Divining Descent: Journeys in the Dark
What is it?
Descent: Journeys in the Dark is a boardgame. Designed by Kevin Wilson for Fantasy Flight Games, it's a tactical combat game in a fantasy setting. The main activity is combat. Two to four players each take a character (or characters), ideally forming a team, and explore rooms and passageways. Their opponents are various fantastic critters controlled by another player. Essentially, it's kill or be killed all the way.
What is it NOT?
It's not a roleplaying game. It's also not a Eurogame. Descent is more of a videogame adaptation, since characters cannot die (the adventuring side just loses victory points) and the "overlord" player has an unlimited amount of creatures that theoretically can appear anywhere. It's also not very variable. Descent is a series of endless battles until the victory point condition is met by either side. Characters either hack away with melee weapons, shoot with missile weapons, or utilize "magical" attacks.
What do you get?
A huge box filled mostly with miniature unpainted plastic figures. The game also has cardboard tiles, cards, and a lot of counters. Overall, the production is very well done, as you might expect from Fantasy Flight.
What did you like?
The combat system is interesting. (I never played its predecessor, DOOM: The Boardgame so it's new to me.) The odds of success in attacks and the amount of damage dealt are driven by various colored six-sided dice. The type of attack and the weapon utilized determine which and how many dice are rolled. Damage is soaked by armor. Various status effects apply. The system isn't a bad approximation of what many similarly-themed videogames present.
What could have been done better?
Descent is a long game. Given the system, it's unavoidable since there is no "downtime" for the players unless they leave the dungeon premises and teleport to the town. If they do that, they're no closer to winning the game. There is also very little story here - it would have been nice to have more reasons for things in the game, especially since Descent is purely an experience game. There is no pretense towards balance anyway, so why not lean completely on the theme so that it's easier to overlook the various problematic game elements?
Related to the theme thing - the way the Overlord plays completely breaks the theme. Monsters coordinate perfectly, as if being driven by a hive mind. That makes no sense. They also can use knowledge that they thematically don't have, just because the Overlord player has the game information.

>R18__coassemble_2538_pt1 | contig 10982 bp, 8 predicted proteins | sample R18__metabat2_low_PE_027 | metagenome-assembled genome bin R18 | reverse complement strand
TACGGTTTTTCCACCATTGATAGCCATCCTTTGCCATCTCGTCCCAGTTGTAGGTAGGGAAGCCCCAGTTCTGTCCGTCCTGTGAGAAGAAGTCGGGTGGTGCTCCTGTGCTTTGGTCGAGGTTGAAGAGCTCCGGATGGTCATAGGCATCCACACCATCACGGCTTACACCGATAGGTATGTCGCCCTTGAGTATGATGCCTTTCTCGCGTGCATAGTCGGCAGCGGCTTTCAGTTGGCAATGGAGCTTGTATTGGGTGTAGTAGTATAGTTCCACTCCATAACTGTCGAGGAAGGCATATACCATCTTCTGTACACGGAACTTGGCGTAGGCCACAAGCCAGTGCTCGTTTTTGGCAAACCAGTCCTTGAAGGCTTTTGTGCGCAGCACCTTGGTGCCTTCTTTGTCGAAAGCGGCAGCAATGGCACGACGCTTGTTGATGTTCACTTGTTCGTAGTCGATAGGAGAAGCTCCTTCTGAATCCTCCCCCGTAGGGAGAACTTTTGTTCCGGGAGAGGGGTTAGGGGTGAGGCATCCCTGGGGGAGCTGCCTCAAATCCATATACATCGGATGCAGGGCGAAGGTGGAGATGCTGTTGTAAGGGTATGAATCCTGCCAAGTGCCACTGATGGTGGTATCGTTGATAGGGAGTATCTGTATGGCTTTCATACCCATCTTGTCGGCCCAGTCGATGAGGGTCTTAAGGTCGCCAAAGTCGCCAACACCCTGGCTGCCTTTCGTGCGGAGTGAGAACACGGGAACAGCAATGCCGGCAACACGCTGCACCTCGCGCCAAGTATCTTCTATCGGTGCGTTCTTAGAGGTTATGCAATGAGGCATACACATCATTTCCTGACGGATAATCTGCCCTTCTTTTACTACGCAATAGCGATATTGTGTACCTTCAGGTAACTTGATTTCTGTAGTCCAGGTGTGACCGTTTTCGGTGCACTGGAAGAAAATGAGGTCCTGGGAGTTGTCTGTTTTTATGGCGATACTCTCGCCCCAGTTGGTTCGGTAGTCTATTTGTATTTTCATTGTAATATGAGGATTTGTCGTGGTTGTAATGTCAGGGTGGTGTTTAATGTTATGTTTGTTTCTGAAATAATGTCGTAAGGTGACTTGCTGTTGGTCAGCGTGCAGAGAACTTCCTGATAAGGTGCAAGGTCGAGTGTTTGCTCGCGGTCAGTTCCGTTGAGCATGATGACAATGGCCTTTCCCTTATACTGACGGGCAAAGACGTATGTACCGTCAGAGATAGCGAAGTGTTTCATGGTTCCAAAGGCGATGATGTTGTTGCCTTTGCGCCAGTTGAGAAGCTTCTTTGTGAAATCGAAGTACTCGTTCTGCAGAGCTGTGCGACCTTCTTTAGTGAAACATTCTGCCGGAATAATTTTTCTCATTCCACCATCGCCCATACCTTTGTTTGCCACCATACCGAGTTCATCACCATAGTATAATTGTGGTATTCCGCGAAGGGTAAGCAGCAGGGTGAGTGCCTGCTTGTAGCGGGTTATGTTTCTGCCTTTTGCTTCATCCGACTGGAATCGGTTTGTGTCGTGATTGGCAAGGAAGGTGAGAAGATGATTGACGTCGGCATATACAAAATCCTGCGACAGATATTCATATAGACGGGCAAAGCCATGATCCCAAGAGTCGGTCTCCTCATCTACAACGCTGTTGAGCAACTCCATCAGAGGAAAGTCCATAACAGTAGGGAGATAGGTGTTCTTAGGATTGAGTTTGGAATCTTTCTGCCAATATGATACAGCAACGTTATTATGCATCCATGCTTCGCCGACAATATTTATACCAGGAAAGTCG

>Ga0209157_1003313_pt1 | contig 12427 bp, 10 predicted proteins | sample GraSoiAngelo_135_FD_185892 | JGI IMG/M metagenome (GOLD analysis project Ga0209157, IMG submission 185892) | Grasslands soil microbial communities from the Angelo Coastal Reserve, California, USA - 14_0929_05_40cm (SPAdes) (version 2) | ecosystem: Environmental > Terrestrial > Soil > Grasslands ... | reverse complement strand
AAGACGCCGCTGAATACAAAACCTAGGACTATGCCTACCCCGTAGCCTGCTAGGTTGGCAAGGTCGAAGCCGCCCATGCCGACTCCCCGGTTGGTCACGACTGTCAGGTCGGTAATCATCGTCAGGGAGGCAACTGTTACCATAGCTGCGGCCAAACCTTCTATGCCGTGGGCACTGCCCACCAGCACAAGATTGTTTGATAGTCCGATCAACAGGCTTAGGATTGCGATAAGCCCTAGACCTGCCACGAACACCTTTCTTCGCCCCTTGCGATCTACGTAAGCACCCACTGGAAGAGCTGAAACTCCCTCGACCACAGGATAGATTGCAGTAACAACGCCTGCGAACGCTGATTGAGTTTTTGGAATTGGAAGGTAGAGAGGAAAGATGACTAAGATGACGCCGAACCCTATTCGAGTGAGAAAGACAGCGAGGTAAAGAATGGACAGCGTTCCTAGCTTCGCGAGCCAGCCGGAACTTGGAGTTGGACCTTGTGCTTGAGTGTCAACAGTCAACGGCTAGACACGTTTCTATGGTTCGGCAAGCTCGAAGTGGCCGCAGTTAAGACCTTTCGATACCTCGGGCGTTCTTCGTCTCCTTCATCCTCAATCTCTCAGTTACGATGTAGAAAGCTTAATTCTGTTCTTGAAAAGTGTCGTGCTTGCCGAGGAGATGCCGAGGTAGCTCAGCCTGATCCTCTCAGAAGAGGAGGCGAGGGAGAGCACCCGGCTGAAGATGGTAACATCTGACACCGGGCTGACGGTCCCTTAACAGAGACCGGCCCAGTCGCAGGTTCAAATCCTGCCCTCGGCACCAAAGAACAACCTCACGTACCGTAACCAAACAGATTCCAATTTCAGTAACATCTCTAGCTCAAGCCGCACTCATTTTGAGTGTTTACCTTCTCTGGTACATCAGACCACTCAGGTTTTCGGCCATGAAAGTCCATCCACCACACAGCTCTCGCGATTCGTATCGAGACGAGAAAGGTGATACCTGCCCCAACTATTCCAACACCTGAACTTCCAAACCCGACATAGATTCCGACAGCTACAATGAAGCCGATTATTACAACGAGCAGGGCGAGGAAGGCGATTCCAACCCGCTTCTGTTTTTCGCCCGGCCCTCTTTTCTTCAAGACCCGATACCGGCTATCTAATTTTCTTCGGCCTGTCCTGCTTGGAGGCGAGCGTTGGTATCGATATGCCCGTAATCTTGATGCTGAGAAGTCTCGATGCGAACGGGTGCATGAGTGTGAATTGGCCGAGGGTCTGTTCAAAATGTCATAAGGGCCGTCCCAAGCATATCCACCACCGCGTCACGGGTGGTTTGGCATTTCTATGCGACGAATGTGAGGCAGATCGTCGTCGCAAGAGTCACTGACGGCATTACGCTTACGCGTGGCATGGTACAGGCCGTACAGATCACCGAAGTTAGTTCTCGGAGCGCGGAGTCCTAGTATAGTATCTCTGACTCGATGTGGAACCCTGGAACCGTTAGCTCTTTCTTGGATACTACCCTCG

Finally, to beat a dead horse - the treasure rules make no sense at all. Character have to be adjacent to pass items, but treasure from the chest teleports to the characters? And there are always magic items equal to the number of players?
Descent is an MMO "RPG" translated to board game form. As you might expect, it's a lot slower than its computer kin, it's got a lot of moving parts and it makes less sense because of the lack of story. If you shun MMOs and need your fantasy tactical combat fix, give it a try. Otherwise you're probably better off playing a similar game online.
If you're looking for a true roleplaying game, you won't find it here either. It's just a game. There are no roles, and no story to speak of.
If you're after a lot of plastic fantasy figures to paint, you're in luck. Descent has a lot of plastic figures.
Eurogamers, there's no balance and a lot of randomness here. Roleplayers, there's no story or logical structure to the in-game behavior of the elements. Heroquest fans, this is right up your alley. MMO fans, if you for some reason want to get off the net and play with plastic, this is also right up your alley.
Not for me, but I would play if asked by my game group and there's no one else available. I would consent to playing the Overlord, but would inject reasonable monster knowledge and intellect into the proceedings. I'd also probably choose to not spawn in cleared areas, because that makes no sense. Considering the time investment and the lack of a compelling hook, I don't look forward to the next play at all and will probably never ask for Descent to be played again.
My rating for Descent: Journeys in the Dark: 4/10
Current Boardgamegeek rating: 7.2/10